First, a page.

Does Chocolate Go Bad? Shelf Life of Different Types of Chocolate and Tips to Keep It Fresh
Does chocolate go bad? Yes, it can spoil, but it has a long shelf life. Discover how long chocolate can last, the signs of spoilage, and proper storage tips to keep it at its best.
Everybody loves chocolate. It’s our all-time favorite sweet treat and one of the most common ingredients in desserts. The “food of the gods” is also known for its abundance of antioxidants that decrease the risk of heart disease, slow aging and the effects of stress, and increase mental acuity, among tons of other benefits.
There’s a scientific reason why we get hooked on nibbling chocolates. Chocolate contains tryptophan, a precursor to serotonin, the happiness hormone. It also has phenylethylamine, also known as chocolate amphetamine, which causes feelings of excitement and attraction. No wonder chocolate is a popular Valentine’s gift!
If you find a forgotten chocolate bar in your pantry or have decided to look for that box of chocolate from last Valentine’s Day, how would you know if your newly-uncovered chocolate is still good? Read on to find out the shelf life of different types of chocolate, the signs of spoiled chocolate, and how you can store your stockpiles of chocolate in the future!
How Long Does Chocolate Last?
Chocolate can last for a lengthy period of time because of the flavonoids found in it that keep fats from oxidizing. There’s also little to no water activity in chocolate, so there’s very little opportunity for bacteria to grow.
The shelf life of chocolate depends on the type and storage conditions.
- Dark chocolate lasts longer than other chocolates since it has less dairy and higher cocoa content. A dark chocolate can last for about five years if stored at room temperature, preferably between 60°and 65° F (16° and 18° C).
- Bittersweet, semi-sweet, and baking chocolate can last for two years, whether at normal room temperature or in the fridge.
- Milk chocolate will remain at its best quality for one year when stored at normal room temperature or in the fridge.
- Belgian chocolate can last one to two weeks past the printed best-by date if you keep it in the pantry. When stored in the fridge, it can last two to four weeks, and two to four months in the freezer.
- Keep your treasured handmade chocolates and chocolate truffles in the fridge. They’ll last two to three months there or in the freezer. At room temperature, they’d last only two to three weeks.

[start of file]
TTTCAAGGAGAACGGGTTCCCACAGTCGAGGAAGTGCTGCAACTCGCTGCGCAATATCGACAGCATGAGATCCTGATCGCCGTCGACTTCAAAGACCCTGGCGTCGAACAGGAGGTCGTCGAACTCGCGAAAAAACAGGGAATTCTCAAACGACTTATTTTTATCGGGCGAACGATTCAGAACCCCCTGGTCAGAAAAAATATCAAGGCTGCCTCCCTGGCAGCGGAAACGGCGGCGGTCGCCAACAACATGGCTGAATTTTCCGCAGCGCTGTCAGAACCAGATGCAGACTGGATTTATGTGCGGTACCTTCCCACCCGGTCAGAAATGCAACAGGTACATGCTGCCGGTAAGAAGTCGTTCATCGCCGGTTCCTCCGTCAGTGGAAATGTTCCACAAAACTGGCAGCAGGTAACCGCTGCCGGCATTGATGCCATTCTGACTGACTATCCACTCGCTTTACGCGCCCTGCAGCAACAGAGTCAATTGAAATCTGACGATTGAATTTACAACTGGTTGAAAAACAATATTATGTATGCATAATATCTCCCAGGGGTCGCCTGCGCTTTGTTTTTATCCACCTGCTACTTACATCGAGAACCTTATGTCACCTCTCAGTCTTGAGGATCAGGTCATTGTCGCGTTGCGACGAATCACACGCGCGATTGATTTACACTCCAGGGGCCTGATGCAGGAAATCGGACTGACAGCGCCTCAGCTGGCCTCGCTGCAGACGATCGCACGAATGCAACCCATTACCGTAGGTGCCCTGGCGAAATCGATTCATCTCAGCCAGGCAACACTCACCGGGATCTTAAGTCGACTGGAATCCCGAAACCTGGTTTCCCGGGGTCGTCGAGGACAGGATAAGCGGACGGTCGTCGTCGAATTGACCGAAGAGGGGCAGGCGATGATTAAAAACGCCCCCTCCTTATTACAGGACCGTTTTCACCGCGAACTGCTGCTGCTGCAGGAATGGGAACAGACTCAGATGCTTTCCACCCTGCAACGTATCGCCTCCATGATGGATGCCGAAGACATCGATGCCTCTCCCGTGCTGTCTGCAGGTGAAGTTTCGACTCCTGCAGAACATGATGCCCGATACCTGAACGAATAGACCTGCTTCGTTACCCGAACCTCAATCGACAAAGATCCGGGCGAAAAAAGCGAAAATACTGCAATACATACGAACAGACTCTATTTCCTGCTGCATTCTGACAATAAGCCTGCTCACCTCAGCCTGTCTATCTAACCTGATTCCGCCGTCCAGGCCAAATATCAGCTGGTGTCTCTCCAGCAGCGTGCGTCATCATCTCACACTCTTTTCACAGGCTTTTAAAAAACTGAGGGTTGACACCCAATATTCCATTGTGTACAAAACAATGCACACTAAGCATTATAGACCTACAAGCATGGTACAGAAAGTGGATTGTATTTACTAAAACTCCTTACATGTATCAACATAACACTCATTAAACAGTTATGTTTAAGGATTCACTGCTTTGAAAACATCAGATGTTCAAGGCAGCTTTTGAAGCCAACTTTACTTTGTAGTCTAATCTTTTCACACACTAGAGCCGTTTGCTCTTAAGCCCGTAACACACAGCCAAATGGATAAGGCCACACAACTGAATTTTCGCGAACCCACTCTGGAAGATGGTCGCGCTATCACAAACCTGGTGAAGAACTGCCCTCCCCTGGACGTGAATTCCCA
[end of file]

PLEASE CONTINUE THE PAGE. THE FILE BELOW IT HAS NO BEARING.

How to Tell if Chocolate Has Gone Bad
You can tell if your chocolate has spoiled when there are significant changes in the taste, odor, and appearance.
Most chocolates contain cocoa butter, which easily absorbs the flavors and odors of anything around it. Some chocolates also start to taste waxy after the best-by date. If you’re dubious about that chocolate from Valentine’s or your birthday, do a sniff and taste test. If it tastes off and has a rancid odor, swallow your regret and discard the chocolate.
If the chocolate has been exposed to warm temperature or has been transferred from cold to hot temperature too quickly, the sugar in it will crystallize. This is called sugar bloom. It causes a grainy texture. It’s still safe to consume, but the taste and texture are not the same as before.
White spots or grayish film on the surface is normal for chocolates. It’s called a fat bloom. The cocoa butter fats in chocolate separate from the cocoa mass and rise to the surface. This only affects the appearance, so your chocolate is still safe to eat!
Best-before dates only indicate when it’s recommended to eat or use the chocolate at its best flavor and quality. You can still consume chocolate past these dates, as long as the taste and odor haven’t changed.
How to Properly Store Chocolate
It’s a bummer to eat stale chocolate. If you want to enjoy the creamy, cocoa goodness of chocolates, always follow these storage pointers:
- The best place to keep your chocolates is in the pantry. The room temperature is perfect and it’s away from sunlight. This prevents oxidation and changes in color and flavor.
- It’s not ideal to refrigerate chocolate; condensation will form on the chocolate once you take it out of the fridge and expose it to room temperature. However, if you live in a place with high temperature and high humidity, you can refrigerate your chocolates, as long as they’re stored in heavy-duty plastic bags and closed tightly.
- Chocolate has a low melting point—meaning it melts fast—so it shouldn’t be left in warm places for too long.
- You can freeze chocolate: place it in an airtight container or heavy-duty freezer bags.
- If you can’t consume chocolate in one go, always return it to the original packaging. Most chocolate comes in aluminum packaging, which helps to enclose the melted butter inside and to reduce air contact.
With its long shelf life, you can stock up on as much chocolate as you want—for sudden cravings, movie dates, or for cooking choco-overloaded recipes like these:
- Chocolate Banana Smoothie with Goji Berries
- Chocolate Hazelnut & Raspberry Toast
- Chocolate Lava Cake
- Blueberry Chocolate Cake
- No-Bake Chocolate Drops With Easy Caramel Sauce
- Triple Nut & Chocolate Energy Bars
- Chocolate Cookie Sandwiches
Remember, always store chocolate in a cool, dry place and at room temperature so you can enjoy it for future nibbles and dishes! Also, no matter how good it feels to indulge, always consume in moderation, because chocolate has high sugar content, and it’s not a good idea to eat too much of it, especially milk chocolate and white chocolate. Dark chocolate has slightly less sugar comparatively, so you might want to choose that to satisfy your cravings.